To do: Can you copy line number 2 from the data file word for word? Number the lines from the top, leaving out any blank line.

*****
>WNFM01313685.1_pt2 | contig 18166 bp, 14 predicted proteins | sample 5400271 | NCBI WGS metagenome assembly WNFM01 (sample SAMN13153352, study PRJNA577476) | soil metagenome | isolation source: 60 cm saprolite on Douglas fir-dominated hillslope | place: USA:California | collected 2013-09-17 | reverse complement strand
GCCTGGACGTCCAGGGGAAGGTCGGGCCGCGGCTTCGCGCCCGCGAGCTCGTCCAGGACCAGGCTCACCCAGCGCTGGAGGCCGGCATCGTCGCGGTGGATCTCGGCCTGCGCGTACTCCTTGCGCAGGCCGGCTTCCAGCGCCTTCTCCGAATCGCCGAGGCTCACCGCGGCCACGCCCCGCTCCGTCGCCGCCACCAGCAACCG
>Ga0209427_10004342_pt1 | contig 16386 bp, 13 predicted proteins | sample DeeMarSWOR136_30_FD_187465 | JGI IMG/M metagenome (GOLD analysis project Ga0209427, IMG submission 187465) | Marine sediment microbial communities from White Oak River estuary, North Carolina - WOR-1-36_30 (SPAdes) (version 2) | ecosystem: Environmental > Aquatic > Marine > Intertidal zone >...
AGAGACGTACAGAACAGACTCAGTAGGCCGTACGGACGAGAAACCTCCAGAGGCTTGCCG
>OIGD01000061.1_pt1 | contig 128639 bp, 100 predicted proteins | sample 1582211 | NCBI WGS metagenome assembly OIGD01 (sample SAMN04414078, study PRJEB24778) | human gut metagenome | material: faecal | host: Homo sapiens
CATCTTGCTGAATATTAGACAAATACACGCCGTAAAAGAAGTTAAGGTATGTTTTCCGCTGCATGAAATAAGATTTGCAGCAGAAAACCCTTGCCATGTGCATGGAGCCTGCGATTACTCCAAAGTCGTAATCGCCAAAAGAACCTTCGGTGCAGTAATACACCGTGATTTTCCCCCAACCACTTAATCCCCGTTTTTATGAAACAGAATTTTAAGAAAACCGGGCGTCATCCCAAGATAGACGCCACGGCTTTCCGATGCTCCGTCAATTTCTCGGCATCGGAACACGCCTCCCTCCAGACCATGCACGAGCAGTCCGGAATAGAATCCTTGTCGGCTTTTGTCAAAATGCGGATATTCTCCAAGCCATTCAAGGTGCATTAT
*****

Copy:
GCCTGGACGTCCAGGGGAAGGTCGGGCCGCGGCTTCGCGCCCGCGAGCTCGTCCAGGACCAGGCTCACCCAGCGCTGGAGGCCGGCATCGTCGCGGTGGATCTCGGCCTGCGCGTACTCCTTGCGCAGGCCGGCTTCCAGCGCCTTCTCCGAATCGCCGAGGCTCACCGCGGCCACGCCCCGCTCCGTCGCCGCCACCAGCAACCG